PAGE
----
Waiting For An Epiphany
By Martin Lindauer
Facing death, I wondered when my life would pass in review. By-pass heart surgery was scheduled a week before Rosh Hashanah, a solemn occasion when, according to Jewish tradition, God weighs our deeds and judges who will live and who will die. The convergence of medical and spiritual events prompted me to revise my Will.
Reflecting on what could be my last words, I gazed out the hospital window at what might be my final sunset. I vowed to appreciate this moment every day--if there were any more to experience in my future. I promised to give thanks for the simple things in life, the roof over my head and the food on my table, swore to take long walks in the park and commune with nature, and pledged to spend more time with my grandchildren.
I awoke in the recovery room and exulted silently. I was alive! Almost simultaneously, I was struck by the flimsiness of my existence. Death was no longer an indefinite "later" but a span measured in years. I was mortal, the future was uncertain, and life could no longer be taken for granted. The doctor had assured me that I would have a normal life-span, but he did not convince me.
The eve of the Jewish New Year was an appropriate time for soul-searching, an opportunity to explore a new beginning. I stopped fidgeting over the itchy stitches in my chest, pushed away questions about the dinner menu, restrained myself from asking the nurse when I could go to the toilet on my own, and shifted mental gears.
Perhaps my fellow patients had some useful ideas. I eavesdropped on their conversations in the cardiac recovery ward. "I'll be fishing more," an elderly man stated. Another reported his intention to quit smoking. Others chatted about changing their diets and getting more exercise.
I heard nothing, though, about altering values, revising goals, or modifying life-styles. Not a word about improving relationships or rearranging priorities. Instead, the patients dwelled on how lucky they were to be alive, the absence of chest pain, and the pleasure of walking without having to stop and rest. Most gossiped about the nurses and bragged about their doctors.
I turned to my cardiologist, an experienced observer of hundreds of cases like mine, and asked, "What sorts of plans do your patients make after their surgeries?"
The doctor thought for a moment. "Well, many say they'll cut down on fatty and salty foods and join a gym." He frowned. "Unfortunately, most don't stick to their diets or stay on a workout program. I guess it's hard to alter old habits even if means saving your life."
Not me, I thought. I would be different. How could I not revise my life after my heart had been stopped, blood redirected, and consciousness suspended? Momentous events like these, I felt, must have serious and lasting consequences.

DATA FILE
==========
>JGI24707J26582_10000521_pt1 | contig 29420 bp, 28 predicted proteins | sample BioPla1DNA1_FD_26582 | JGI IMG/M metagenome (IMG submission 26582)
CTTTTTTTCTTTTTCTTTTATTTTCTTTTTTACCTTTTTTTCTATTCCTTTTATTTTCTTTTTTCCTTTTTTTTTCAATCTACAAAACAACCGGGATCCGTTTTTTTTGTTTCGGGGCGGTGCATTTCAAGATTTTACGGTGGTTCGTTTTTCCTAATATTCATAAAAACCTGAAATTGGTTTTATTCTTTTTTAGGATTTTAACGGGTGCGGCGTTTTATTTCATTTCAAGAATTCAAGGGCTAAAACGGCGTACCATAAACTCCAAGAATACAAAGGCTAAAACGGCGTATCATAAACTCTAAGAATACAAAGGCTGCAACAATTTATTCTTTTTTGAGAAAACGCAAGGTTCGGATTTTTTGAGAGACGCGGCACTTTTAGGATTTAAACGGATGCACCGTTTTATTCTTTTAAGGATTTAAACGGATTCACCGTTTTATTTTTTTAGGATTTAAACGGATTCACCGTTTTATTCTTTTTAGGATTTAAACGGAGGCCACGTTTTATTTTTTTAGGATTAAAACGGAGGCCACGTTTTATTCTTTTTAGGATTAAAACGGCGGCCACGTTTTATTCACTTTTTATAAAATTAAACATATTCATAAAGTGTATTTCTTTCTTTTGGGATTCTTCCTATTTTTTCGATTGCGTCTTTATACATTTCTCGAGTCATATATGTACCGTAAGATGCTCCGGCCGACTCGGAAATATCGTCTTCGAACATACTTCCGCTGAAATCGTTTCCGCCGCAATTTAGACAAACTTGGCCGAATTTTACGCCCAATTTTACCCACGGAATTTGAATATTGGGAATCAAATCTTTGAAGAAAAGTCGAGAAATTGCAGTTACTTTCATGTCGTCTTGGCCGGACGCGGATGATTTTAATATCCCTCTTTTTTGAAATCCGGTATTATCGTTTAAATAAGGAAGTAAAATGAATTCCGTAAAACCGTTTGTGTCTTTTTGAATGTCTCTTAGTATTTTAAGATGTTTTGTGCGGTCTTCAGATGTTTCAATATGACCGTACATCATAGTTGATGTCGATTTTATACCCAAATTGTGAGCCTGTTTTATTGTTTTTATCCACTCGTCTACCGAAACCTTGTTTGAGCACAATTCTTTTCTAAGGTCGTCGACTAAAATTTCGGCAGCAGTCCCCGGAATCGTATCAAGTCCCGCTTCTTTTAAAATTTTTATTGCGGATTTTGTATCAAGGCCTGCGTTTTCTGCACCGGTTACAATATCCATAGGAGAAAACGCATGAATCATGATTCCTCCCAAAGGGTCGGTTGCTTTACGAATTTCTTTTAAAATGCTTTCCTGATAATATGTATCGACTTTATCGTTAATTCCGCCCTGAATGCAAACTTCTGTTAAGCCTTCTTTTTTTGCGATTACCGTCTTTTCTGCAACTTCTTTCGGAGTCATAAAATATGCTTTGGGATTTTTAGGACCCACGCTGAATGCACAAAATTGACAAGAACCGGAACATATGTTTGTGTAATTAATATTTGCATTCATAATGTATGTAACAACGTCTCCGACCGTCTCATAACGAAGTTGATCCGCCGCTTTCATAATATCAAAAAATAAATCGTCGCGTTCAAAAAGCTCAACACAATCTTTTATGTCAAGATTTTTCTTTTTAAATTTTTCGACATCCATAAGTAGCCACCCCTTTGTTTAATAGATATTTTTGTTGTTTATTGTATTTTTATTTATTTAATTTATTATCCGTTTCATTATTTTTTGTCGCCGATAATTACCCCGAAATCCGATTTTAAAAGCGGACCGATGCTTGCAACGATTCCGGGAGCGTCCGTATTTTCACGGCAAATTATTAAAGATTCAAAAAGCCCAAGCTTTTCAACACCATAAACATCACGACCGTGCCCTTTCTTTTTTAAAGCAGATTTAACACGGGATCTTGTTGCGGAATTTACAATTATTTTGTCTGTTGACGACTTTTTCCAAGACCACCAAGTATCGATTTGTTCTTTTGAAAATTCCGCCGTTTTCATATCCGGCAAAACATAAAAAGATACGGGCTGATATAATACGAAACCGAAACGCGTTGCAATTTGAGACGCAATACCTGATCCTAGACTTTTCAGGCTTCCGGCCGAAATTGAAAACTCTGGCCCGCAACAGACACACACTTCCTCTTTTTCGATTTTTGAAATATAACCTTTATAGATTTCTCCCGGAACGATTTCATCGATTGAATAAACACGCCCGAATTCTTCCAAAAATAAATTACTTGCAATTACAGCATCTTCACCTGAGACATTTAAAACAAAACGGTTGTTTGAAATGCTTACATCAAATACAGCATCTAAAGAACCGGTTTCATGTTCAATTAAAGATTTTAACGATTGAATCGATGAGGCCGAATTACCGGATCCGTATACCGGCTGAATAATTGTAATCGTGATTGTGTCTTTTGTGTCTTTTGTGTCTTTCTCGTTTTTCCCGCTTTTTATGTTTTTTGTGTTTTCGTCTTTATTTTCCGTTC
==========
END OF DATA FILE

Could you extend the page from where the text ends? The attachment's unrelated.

Despite my heightened motivation, the interview with my doctor, and the survey of fellow survivors, no major improvements sprang to mind. I was not overweight, I ate the proper foods, I swam twice a week at a gym, and I was not a smoker. Fishing, bowling, and golf were not on my list of recreational activities. I could not see myself following faddish diets or transforming myself into a bulky weight-lifter.
Maybe I should stay the way I am, I rationalized. A radically new way of life might have unwanted consequences or negative side effects, like new medical problems. Who knew what unexpected changes might happen to my personality?
Rosh Hashanah passed and I was released from the hospital. But the calendar forced my self-examination to continue. In a few days it would be Yom Kippur, the Day of Atonement, 24-hours of fasting, after which God "closed the book" on what lay ahead for me in the coming year.
I spent the day in the synagogue with my children and grandchildren surrounded by a prayerful congregation of supplicants. But the solemn services, followed by a joyful dinner to break the fast, failed to stir any new ideas for a fresh start or a blueprint for the rest of my life.
The time for making New Year resolutions passed.
I slept overnight in my son's house. Before driving me home, he studied the city map, looking for the smoothest ride. My chest was still sore from the operation. My son's finger traced the maze of streets and intersections on the unfolded AAA map until it fell on the expressway that skirted the city. "It's a longer route than city streets but it'll be less bumpy. We'll take it."
I leaned over and noted that the highway's straight trajectory went through brown and yellow swatches on the map, the cartographer's designation for the unpopulated foothills that surrounded the city. The palette of muted colors was edged with wavy topographical lines that represented a range of craggy mountains on the uninhabited edge of the map.
The empty expanse triggered off memories of the Biblical tales recited during the High Holy Days just past. I imagined the patriarch Abraham wandering through the barren lands of Canaan, his flock of sheep grazing on parched land, tents set amidst sandy wastes, and the sacrificial ram entangled in the dry brambles of Mount Moriah. I was reminded of Hagar and Ishmael's banishment into the wilderness. I recalled the readings from the prophets Samuel, Jeremiah, and Isaiah.
I stared at the road I was about to take, and wondered, half-seriously, if a walk in the desert would inspire a new direction for my life.
Martin Lindauer has previously published short fiction with a Jewish theme in The Jewish Magazine and Poetica. His other work can be found in Slab, Ha! Oracle, and elsewhere. Comments appreciated: email@example.com
from the September 2009 Edition of the Jewish Magazine